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Power to the people

Using wasted power to model climate change is paradoxical, but big problems can be made into bigger opportunities

The most powerful natural law isn't gravity or thermodynamics. It's the law of unintended consequences. The man who invented the wheeled suitcase thought he was just helping tired travellers; it's hard to think of a less harmful idea. Yet by letting people carry more on their jaunts, the wheelie case has led directly to heavier planes, increased fuel consumption and more global warming.

The latest good idea is to let people help model the climate on their PCs. A distributed project that anyone can join, it's a screensaver that runs the numbers on how the Met Office and Oxford University think the weather works. More accuracy here means we'll know better how we are changing the world – and how to behave better. Yet this eminently sensible idea depends on idle PCs, which waste more power than they use. Wouldn't it be better to just turn them off when we don't need them?

Of course it would – but we can't. That would be like turning off a life support machine between breaths. Enterprises especially need to have computing power in reserve – the average server utilisation may be in the low tens of percent, but usage is never evenly distributed. We need to encourage efficient utilisation of spare power, and the climate modellers are just one group with a legitimate call on that power for the common good.

This is a classic opportunity for government to provide real incentives within a regulatory framework. We already have research and development tax credits for business, and mechanisms for identifying and publicly funding good science. Combine the two and let business claim credit for computing resources donated to approved science programmes through distributed processing. The approval process would also address business concerns such as control and security, encouraging uptake.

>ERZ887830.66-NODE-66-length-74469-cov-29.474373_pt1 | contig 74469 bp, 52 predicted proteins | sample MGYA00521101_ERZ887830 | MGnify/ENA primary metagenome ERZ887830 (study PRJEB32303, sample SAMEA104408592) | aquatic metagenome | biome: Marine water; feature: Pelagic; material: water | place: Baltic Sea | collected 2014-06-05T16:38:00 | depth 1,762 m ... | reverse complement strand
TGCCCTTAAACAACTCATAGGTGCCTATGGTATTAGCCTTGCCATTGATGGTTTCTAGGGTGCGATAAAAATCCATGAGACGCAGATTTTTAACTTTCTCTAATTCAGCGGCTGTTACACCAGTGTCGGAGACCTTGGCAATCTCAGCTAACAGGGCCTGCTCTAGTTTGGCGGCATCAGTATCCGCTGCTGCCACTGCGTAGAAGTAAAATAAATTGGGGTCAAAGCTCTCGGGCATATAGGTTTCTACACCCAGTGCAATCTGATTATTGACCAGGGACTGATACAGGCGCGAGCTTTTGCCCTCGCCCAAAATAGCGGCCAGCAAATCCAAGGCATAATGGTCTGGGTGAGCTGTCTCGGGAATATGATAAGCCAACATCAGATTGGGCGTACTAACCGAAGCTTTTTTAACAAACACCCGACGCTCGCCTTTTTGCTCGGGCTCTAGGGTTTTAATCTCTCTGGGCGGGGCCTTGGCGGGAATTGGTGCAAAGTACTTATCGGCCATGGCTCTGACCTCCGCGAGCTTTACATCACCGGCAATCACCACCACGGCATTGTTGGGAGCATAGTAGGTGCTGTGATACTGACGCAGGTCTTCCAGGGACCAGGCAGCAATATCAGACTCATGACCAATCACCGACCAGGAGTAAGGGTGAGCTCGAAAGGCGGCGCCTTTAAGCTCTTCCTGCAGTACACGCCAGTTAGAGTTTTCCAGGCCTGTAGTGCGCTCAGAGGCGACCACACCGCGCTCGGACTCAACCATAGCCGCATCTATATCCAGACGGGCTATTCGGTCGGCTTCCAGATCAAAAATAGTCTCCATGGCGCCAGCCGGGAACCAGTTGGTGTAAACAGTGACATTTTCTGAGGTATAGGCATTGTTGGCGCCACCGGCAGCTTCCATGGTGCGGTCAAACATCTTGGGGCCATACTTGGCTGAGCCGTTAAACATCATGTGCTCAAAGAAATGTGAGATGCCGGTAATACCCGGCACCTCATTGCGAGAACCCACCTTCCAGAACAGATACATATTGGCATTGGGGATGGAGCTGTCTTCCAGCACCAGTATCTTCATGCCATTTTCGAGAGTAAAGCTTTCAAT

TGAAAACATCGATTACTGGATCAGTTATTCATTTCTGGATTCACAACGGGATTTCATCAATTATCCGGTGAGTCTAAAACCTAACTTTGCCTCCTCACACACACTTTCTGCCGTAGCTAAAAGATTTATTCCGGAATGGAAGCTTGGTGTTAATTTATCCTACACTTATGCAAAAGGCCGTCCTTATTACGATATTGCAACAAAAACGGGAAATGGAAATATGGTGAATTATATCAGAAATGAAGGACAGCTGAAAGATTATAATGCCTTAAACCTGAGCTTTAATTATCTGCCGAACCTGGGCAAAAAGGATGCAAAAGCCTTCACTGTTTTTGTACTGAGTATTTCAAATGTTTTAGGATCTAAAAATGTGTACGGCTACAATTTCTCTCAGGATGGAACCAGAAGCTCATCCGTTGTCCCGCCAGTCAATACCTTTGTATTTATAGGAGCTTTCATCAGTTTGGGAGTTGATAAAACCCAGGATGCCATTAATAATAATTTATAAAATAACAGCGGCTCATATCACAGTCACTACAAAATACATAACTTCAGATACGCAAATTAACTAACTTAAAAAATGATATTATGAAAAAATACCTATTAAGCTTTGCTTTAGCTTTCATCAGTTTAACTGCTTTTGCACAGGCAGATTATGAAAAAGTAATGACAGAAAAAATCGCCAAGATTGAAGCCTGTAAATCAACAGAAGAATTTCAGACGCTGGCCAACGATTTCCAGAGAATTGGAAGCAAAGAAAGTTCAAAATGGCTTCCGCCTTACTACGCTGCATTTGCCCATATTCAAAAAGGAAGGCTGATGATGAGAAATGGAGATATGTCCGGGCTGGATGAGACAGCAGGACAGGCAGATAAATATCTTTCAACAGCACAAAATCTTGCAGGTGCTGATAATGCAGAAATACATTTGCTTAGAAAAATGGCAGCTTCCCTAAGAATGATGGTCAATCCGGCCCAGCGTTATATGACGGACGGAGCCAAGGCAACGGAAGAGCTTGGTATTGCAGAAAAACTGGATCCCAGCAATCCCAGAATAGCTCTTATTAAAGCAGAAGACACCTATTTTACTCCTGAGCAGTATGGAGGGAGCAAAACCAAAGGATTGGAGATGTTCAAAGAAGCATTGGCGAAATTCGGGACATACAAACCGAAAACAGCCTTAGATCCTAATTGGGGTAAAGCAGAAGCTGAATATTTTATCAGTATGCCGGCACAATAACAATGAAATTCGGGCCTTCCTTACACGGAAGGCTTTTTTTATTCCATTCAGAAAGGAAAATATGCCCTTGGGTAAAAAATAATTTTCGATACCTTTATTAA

For little new outlay we'd get a great new resource for the UK research community – the equivalent of a massive new supercomputer that's always available, constantly upgraded and enormously flexible. That would be a concrete statement of confidence in our ability as a nation to use technology responsibly for the good of all. It would also demonstrate our willingness to face the future with flair and imagination.

These are attractive attributes, not least in those who may be looking to prove themselves as far-sighted, visionary leaders. If Gordon Brown finds inspiration in spare processor cycles in the next budget, that would be one unintended consequence that deserves the force of law.